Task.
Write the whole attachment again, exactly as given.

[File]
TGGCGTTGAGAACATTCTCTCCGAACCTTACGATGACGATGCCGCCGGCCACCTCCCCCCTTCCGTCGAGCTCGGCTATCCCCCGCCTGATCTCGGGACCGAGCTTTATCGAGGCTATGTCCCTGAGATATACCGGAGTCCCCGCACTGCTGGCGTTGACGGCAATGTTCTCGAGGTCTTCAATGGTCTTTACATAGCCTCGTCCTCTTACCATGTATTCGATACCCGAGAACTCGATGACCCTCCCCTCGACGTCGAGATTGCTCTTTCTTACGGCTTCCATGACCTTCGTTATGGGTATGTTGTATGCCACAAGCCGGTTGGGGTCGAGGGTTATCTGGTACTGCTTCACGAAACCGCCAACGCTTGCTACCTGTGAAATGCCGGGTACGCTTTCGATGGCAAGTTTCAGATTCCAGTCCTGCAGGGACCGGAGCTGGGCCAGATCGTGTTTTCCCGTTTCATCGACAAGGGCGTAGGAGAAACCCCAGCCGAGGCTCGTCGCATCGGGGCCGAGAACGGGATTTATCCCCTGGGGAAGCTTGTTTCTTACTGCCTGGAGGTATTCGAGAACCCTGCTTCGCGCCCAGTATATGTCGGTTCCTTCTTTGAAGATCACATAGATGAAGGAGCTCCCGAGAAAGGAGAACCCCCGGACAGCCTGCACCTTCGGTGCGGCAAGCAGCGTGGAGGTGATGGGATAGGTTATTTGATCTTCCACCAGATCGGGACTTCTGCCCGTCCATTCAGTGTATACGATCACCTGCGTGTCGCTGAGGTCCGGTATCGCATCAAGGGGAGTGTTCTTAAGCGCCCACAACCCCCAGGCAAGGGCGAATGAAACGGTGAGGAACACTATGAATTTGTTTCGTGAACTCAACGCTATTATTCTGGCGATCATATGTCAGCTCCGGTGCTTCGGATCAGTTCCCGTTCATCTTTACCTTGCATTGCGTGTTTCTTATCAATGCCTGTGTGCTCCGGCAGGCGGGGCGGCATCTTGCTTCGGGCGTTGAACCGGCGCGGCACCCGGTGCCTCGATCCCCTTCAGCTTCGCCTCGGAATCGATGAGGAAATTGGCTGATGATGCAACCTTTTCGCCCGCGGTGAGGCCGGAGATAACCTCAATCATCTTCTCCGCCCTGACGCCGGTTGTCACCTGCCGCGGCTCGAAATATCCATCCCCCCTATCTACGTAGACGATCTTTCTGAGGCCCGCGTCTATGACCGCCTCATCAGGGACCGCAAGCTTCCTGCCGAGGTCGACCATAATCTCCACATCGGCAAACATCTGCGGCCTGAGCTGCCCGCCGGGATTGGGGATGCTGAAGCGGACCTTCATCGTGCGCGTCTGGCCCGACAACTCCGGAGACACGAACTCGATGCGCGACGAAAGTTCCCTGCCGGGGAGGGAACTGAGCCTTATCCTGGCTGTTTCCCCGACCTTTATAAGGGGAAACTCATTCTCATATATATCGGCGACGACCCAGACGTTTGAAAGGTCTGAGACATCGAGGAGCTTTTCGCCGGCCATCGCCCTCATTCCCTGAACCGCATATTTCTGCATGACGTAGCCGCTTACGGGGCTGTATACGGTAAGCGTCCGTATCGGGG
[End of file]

TGGCGTTGAGAACATTCTCTCCGAACCTTACGATGACGATGCCGCCGGCCACCTCCCCCCTTCCGTCGAGCTCGGCTATCCCCCGCCTGATCTCGGGACCGAGCTTTATCGAGGCTATGTCCCTGAGATATACCGGAGTCCCCGCACTGCTGGCGTTGACGGCAATGTTCTCGAGGTCTTCAATGGTCTTTACATAGCCTCGTCCTCTTACCATGTATTCGATACCCGAGAACTCGATGACCCTCCCCTCGACGTCGAGATTGCTCTTTCTTACGGCTTCCATGACCTTCGTTATGGGTATGTTGTATGCCACAAGCCGGTTGGGGTCGAGGGTTATCTGGTACTGCTTCACGAAACCGCCAACGCTTGCTACCTGTGAAATGCCGGGTACGCTTTCGATGGCAAGTTTCAGATTCCAGTCCTGCAGGGACCGGAGCTGGGCCAGATCGTGTTTTCCCGTTTCATCGACAAGGGCGTAGGAGAAACCCCAGCCGAGGCTCGTCGCATCGGGGCCGAGAACGGGATTTATCCCCTGGGGAAGCTTGTTTCTTACTGCCTGGAGGTATTCGAGAACCCTGCTTCGCGCCCAGTATATGTCGGTTCCTTCTTTGAAGATCACATAGATGAAGGAGCTCCCGAGAAAGGAGAACCCCCGGACAGCCTGCACCTTCGGTGCGGCAAGCAGCGTGGAGGTGATGGGATAGGTTATTTGATCTTCCACCAGATCGGGACTTCTGCCCGTCCATTCAGTGTATACGATCACCTGCGTGTCGCTGAGGTCCGGTATCGCATCAAGGGGAGTGTTCTTAAGCGCCCACAACCCCCAGGCAAGGGCGAATGAAACGGTGAGGAACACTATGAATTTGTTTCGTGAACTCAACGCTATTATTCTGGCGATCATATGTCAGCTCCGGTGCTTCGGATCAGTTCCCGTTCATCTTTACCTTGCATTGCGTGTTTCTTATCAATGCCTGTGTGCTCCGGCAGGCGGGGCGGCATCTTGCTTCGGGCGTTGAACCGGCGCGGCACCCGGTGCCTCGATCCCCTTCAGCTTCGCCTCGGAATCGATGAGGAAATTGGCTGATGATGCAACCTTTTCGCCCGCGGTGAGGCCGGAGATAACCTCAATCATCTTCTCCGCCCTGACGCCGGTTGTCACCTGCCGCGGCTCGAAATATCCATCCCCCCTATCTACGTAGACGATCTTTCTGAGGCCCGCGTCTATGACCGCCTCATCAGGGACCGCAAGCTTCCTGCCGAGGTCGACCATAATCTCCACATCGGCAAACATCTGCGGCCTGAGCTGCCCGCCGGGATTGGGGATGCTGAAGCGGACCTTCATCGTGCGCGTCTGGCCCGACAACTCCGGAGACACGAACTCGATGCGCGACGAAAGTTCCCTGCCGGGGAGGGAACTGAGCCTTATCCTGGCTGTTTCCCCGACCTTTATAAGGGGAAACTCATTCTCATATATATCGGCGACGACCCAGACGTTTGAAAGGTCTGAGACATCGAGGAGCTTTTCGCCGGCCATCGCCCTCATTCCCTGAACCGCATATTTCTGCATGACGTAGCCGCTTACGGGGCTGTATACGGTAAGCGTCCGTATCGGGG